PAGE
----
January started the year quite well with a few early snowdrops and the remnants of primulas. February will be even better snow permitting. Leap forward to June which is a spectacular month for flowering hedgerows and particularly in the under-storey.
Identifying plants whilst out walking as a child, was my first introduction to the environment and natural gardening. There is still a buzz seeing a plant growing in the wild that some careful gardeners has subsequently developed for the garden or nursery trade.
Why not under-plant your garden hedges with native species of hedgerow flowers. The trick is to leave them undisturbed, unfed and untreated with chemicals. I would bank up the soil to start your hedge’s lower storey.
Hedgerows by County
- I nominate Somerset as my favourite hedgerow county but I would like to know what other UK counties can lay claim to be hedgerow county 2010.
- Cornish hedgerows have a soil banking (so that helps the smaller plants) with a rocky top and shrubs.
- Devon hedges are similar to Cornwall but with turf on and at the top of the banking.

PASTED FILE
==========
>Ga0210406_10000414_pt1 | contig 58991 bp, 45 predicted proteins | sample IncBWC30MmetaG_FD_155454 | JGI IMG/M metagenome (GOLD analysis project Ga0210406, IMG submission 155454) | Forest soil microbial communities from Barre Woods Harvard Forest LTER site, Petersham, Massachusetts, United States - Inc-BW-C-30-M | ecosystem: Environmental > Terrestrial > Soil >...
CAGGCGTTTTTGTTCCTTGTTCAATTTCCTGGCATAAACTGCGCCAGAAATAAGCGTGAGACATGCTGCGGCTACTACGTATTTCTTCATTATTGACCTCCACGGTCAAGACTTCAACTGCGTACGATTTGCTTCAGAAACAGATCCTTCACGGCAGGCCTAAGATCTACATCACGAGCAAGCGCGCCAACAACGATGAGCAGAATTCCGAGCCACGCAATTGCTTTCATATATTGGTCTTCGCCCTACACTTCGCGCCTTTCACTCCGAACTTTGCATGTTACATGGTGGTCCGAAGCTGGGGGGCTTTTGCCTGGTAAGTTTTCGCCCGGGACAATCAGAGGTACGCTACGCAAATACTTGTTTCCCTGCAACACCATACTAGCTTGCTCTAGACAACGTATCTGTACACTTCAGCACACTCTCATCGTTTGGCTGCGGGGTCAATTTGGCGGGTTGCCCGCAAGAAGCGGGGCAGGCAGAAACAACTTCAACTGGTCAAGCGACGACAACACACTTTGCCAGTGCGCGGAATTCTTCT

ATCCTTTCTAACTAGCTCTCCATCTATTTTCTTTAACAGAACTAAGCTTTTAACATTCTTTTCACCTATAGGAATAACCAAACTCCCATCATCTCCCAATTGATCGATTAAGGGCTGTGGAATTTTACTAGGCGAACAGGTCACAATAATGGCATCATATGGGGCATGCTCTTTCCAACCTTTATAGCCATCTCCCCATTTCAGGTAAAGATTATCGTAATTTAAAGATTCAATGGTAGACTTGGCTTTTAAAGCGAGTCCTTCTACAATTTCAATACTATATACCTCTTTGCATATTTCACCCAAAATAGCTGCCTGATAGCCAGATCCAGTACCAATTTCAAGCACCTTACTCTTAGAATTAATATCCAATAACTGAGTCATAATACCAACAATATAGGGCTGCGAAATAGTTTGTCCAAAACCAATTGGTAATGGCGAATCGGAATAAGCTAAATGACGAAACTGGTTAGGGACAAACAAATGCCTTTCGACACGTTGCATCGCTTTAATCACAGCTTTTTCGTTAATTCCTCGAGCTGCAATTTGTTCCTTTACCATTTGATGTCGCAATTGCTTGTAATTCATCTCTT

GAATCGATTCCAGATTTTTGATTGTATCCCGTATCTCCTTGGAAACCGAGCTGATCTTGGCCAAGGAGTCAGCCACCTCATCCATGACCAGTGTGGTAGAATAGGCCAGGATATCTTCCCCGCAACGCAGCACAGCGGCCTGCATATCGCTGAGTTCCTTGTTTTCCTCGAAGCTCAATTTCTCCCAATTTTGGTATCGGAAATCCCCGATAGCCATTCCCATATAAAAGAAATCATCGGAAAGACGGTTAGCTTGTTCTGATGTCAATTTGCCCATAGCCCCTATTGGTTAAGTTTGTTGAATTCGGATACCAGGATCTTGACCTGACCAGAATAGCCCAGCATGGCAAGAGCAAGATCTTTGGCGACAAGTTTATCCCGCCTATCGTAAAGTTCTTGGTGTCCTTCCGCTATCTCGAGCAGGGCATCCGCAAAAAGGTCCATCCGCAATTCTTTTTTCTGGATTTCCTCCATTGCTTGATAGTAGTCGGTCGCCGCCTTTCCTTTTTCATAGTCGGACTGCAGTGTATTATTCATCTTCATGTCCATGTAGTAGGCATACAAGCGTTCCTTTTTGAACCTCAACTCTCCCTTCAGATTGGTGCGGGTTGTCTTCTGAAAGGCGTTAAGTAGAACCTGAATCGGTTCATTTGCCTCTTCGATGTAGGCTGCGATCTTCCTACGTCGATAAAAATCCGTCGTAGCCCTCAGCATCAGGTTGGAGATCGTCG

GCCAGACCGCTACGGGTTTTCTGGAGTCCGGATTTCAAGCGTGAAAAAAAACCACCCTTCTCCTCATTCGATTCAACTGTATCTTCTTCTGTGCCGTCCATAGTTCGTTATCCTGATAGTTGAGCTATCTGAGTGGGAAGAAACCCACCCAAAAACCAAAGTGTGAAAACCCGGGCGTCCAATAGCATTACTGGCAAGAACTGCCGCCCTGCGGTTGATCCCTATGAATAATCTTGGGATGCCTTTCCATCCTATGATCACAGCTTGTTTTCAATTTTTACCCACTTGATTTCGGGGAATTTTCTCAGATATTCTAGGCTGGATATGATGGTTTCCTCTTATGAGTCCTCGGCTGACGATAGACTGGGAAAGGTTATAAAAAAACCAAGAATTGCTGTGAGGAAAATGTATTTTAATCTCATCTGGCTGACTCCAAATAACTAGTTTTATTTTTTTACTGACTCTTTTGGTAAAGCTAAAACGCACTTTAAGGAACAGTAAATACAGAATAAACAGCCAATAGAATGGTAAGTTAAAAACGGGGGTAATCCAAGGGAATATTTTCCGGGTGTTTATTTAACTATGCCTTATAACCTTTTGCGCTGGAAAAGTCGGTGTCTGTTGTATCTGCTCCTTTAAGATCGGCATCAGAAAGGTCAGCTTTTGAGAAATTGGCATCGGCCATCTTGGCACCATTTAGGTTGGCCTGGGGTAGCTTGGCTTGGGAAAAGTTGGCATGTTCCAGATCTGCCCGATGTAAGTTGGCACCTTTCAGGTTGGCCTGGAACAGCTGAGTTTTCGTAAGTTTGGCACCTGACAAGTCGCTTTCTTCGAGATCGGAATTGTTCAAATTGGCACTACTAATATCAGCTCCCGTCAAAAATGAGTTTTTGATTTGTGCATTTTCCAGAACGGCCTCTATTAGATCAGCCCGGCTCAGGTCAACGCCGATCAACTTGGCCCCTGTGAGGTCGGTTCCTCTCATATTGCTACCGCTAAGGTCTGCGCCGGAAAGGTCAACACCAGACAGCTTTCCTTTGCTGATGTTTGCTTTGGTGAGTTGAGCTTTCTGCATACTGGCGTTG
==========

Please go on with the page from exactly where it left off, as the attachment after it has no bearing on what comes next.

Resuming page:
- The Yorkshire Dales tends to have dry stone walls rather than hedges but the understorey plants can still be attractive.
- In Perth, near Blairgowrie, is the tallest and longest hedge on earth. Meikleour Beech Hedge, planted in 1745, is 98 ft in height and nearly half a mile long. (I wouldn’t want to trim it).
‘Hedgerows, moors, meadows and woods – these hold a veritable feast for the forager.’ and all is laid bear in the River Cottage Handbook. Book link
The English Hedgerow Trust provided this apposite quote from Shakespeare.
I know a bank whereon the wild thyme blows
Where oxlips and the nodding violet grows
Quite canopied over with luscious woodbine
With sweet muskroses and with eglantine.